Brunch, Beer, and Cocktails: The Book on The Happy Gnome


I bought my wife a book for Christmas called The Complete Beer Course: Boot Camp for Beer Geeks. I bought it because she asked for it. Indeed, I’m a lucky human male. Anyhoo, in the book, the editors’ top choices for beer bars in the nation were listed. Among them was The Happy Gnome in St. Paul.

Surprised? Didn’t think so. The Happy Gnome’s legendary beer program is documented far and wide on the Internet, in print, via pigeons, wherever … but did you know the Gnome’s got a rock-solid breakfast game and a cocktail I think you’ll do a headstand over to boot?

You can do whatever you want, and love it the same. THAT’s your lesson for today.

The Basics: Find the Happy Gnome just off Selby and Dale in St. Paul in bricks and right here on the web.

So, I came with members of a church rock band: Two bassists (including fan favorite and Cowboy Jack’s cougar bait Pretty Ricky) and a drummer. The Gnome is a fascinating oasis, indeed. They’ve got this sub-roof over the bar, with wooden shingles poking down from the main ceiling. There are little gnomes on the shelves, gnomes painted onto a big portrait over the fireplace, and an alpha gnome keeping watch from atop the mantle. It looks … Warcraftian? Kind of.

The Gnome runs 76 lines and keeps a good mix of local, core, and rare craft beers … but my first two trips were all about the Southern Breakfast. It’s made with a personal favorite, Left Hand Milk Stout; and one of my favorite human inventions, bourbon.

For real, take bourbon away and we can be jellyfish for all I care. I don’t need a brain if I can’t have bourbon.

The Southern Breakfast was smooth, and I mean Elizabeth Hurley-as-the-devil smooth. The bourbon hides in the maple syrup and sneaks through you with the stealth of an Appalachian shine-runner. All throughout, it remains bourbon. The decision to drink it is never a bad one — it radiantly outshines the Gnome’s Bloody Mary bar — but tread carefully.

Sunday, I had a BELTA — bacon bits, egg, lettuce, tomato, and avocado. Also on the sandwich is my lover, cream cheese. I prefer strips over bits, but the injection of avocado and cream cheese into a BELT is a wise one. The bread was well-toasted, but only crispy at the crust, but sturdy enough to keep a mess from ensuing. Very satisfying sandwich.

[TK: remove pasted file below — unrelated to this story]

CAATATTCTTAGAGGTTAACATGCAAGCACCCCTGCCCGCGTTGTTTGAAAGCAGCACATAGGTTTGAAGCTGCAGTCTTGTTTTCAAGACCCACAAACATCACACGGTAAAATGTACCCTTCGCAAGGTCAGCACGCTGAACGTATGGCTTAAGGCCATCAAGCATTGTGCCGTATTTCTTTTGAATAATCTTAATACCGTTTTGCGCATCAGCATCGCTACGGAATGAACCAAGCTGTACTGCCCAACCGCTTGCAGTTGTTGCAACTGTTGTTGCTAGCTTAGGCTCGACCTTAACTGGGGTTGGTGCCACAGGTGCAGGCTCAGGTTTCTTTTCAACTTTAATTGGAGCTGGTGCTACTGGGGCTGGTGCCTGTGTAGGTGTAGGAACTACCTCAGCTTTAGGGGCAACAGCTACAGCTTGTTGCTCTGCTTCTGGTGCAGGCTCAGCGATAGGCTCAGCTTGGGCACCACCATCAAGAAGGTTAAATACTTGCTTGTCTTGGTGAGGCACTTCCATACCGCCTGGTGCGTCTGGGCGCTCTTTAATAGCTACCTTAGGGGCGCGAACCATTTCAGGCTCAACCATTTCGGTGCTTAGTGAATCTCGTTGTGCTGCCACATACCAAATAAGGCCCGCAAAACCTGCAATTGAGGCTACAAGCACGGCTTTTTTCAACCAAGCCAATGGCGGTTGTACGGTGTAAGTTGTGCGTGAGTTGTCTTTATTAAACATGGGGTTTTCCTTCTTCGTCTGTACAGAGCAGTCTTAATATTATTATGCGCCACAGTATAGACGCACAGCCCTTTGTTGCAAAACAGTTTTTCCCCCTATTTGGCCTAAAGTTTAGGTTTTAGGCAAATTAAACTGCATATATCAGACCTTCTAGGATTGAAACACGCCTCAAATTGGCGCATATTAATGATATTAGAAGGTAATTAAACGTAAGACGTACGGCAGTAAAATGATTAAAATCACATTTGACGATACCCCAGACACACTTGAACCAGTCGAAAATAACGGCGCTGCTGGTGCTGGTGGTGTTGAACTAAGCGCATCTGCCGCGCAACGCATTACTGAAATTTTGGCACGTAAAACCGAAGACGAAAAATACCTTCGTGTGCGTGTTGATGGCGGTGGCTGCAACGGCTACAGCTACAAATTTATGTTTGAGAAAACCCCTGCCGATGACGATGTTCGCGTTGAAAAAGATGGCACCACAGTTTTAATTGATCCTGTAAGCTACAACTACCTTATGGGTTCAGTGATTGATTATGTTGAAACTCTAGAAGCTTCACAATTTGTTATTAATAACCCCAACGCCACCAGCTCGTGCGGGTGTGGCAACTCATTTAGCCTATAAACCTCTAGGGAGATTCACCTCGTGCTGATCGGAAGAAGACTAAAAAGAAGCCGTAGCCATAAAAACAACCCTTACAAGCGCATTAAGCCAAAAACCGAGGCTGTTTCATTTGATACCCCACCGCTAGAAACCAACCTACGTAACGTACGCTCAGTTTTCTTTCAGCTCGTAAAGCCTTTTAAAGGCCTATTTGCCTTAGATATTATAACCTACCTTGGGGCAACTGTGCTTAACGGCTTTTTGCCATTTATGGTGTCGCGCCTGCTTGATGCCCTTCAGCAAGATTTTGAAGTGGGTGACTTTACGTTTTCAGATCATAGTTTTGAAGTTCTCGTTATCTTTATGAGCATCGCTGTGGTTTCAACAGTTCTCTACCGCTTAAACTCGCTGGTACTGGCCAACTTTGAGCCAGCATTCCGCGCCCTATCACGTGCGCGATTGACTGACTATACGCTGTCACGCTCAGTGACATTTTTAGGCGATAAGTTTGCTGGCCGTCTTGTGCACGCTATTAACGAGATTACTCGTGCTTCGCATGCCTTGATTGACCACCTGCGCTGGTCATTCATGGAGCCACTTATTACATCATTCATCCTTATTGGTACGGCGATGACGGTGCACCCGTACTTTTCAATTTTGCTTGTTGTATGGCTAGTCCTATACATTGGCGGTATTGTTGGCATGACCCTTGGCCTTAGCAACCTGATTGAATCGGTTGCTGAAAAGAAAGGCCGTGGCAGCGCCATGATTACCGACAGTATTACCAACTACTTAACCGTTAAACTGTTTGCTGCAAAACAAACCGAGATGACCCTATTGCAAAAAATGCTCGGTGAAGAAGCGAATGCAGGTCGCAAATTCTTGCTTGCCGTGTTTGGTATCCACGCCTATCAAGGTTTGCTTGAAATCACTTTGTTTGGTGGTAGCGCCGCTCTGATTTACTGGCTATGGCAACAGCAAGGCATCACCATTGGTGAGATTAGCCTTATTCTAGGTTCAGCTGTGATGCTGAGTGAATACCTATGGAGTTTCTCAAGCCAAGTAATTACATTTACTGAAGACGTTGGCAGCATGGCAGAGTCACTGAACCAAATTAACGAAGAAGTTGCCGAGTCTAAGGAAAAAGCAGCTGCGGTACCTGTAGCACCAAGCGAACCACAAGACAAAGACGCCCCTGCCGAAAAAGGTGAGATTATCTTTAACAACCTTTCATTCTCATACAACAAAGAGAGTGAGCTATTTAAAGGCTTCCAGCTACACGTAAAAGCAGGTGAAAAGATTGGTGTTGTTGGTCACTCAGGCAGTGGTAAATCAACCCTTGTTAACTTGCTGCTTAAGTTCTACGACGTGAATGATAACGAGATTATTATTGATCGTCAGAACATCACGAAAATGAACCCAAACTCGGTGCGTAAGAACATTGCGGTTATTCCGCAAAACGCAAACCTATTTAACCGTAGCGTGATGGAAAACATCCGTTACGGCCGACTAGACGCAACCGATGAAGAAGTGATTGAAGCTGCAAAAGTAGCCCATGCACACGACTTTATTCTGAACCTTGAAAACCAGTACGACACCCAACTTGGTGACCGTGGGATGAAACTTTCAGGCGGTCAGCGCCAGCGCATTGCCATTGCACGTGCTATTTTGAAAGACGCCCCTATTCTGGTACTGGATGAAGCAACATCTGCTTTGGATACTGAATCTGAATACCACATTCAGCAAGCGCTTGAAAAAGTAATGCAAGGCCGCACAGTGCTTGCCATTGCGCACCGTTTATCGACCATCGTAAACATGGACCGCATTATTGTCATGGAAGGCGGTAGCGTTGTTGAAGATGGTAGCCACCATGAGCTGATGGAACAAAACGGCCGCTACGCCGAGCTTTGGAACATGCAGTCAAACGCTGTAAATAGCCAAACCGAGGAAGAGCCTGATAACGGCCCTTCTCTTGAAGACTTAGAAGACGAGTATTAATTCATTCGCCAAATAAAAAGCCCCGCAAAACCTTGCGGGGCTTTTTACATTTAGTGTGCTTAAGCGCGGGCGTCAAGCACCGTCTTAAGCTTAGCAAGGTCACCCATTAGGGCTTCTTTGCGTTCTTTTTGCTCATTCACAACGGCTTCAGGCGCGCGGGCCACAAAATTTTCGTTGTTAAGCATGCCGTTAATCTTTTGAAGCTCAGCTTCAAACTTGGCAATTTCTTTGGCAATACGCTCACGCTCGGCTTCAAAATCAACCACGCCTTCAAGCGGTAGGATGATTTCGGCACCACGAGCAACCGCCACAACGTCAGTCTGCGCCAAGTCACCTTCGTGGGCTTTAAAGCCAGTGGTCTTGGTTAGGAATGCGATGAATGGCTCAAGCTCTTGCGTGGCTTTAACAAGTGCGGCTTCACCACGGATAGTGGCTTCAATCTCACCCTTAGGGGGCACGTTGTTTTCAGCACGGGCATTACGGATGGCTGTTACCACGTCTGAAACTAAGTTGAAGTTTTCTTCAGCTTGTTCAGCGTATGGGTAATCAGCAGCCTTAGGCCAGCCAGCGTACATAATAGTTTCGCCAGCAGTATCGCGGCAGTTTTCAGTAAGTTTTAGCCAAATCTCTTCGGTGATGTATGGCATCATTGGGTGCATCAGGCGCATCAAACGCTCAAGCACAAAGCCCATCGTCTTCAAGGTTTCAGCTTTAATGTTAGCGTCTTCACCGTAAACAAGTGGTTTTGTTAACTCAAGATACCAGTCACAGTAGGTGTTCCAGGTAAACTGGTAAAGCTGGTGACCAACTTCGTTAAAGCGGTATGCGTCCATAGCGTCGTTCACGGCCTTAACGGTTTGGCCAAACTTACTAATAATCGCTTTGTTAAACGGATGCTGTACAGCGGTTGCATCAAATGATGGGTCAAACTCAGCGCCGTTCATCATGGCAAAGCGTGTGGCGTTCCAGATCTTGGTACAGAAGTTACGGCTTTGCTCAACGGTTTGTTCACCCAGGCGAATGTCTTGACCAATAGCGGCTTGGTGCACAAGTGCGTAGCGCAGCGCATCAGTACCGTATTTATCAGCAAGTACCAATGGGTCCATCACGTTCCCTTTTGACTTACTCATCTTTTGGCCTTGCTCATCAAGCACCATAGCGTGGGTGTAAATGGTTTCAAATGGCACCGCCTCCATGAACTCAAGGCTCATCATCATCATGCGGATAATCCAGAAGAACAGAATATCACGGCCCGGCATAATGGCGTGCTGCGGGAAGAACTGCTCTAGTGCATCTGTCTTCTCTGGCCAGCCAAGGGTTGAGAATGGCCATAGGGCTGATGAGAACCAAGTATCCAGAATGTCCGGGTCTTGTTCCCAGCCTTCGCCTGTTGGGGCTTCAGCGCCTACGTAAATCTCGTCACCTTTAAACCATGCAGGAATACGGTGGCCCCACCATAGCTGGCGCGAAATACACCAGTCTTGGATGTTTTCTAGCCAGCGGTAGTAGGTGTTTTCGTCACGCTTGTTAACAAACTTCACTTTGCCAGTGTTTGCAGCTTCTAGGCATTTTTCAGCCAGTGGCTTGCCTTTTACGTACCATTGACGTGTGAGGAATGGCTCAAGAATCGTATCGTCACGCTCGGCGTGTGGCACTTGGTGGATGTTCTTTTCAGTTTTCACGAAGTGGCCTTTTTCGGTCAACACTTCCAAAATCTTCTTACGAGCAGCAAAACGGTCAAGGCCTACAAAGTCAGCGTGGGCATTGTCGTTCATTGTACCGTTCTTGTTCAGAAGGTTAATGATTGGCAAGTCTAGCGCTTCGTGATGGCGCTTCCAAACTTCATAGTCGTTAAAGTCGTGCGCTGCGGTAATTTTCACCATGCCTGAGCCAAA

The BELTA comes with breakfast potatoes, a side that’s usually mundane filler but the Gnome does it right. In the drummer’s words, “It tastes like a bonfire.” Not like smoldering ashes, stupid: She meant a hint surge of heat but comfortable, crispy on its boundaries, and altogether guilt-raising but you ate them up regardless. She nailed it like the final note with a drum kick … thingy. The potatoes were unlike any I’d had before. The Bassist Who’s Better Than Pretty Ricky ordered the steak and eggs, and was observed smearing his slab through the yolk praising it.

What did the ever-helpful Ricky have to say about his breakfast poutine?

It’s good.”

That’s all he gave me. He’s not a wordy one, that Ricky.

A couple of month prior, I’d had the Gnome’s Croque-Madame. The BELTA is much better; and, at $10, about $4 less. A side of bacon, a good sized-side, ran $3. In the end, the haul lightened my account by a reasonable $22.

So that’s that. You already knew you had to get to the Happy Gnome, but you need to know it isn’t a necessity to go and have beer. They’re successful in so many other dimensions, and Sundays are pleasant especially. You can go by the book if you want to, but just know you’re missing out on some considerable comforts if you never dare deviate.


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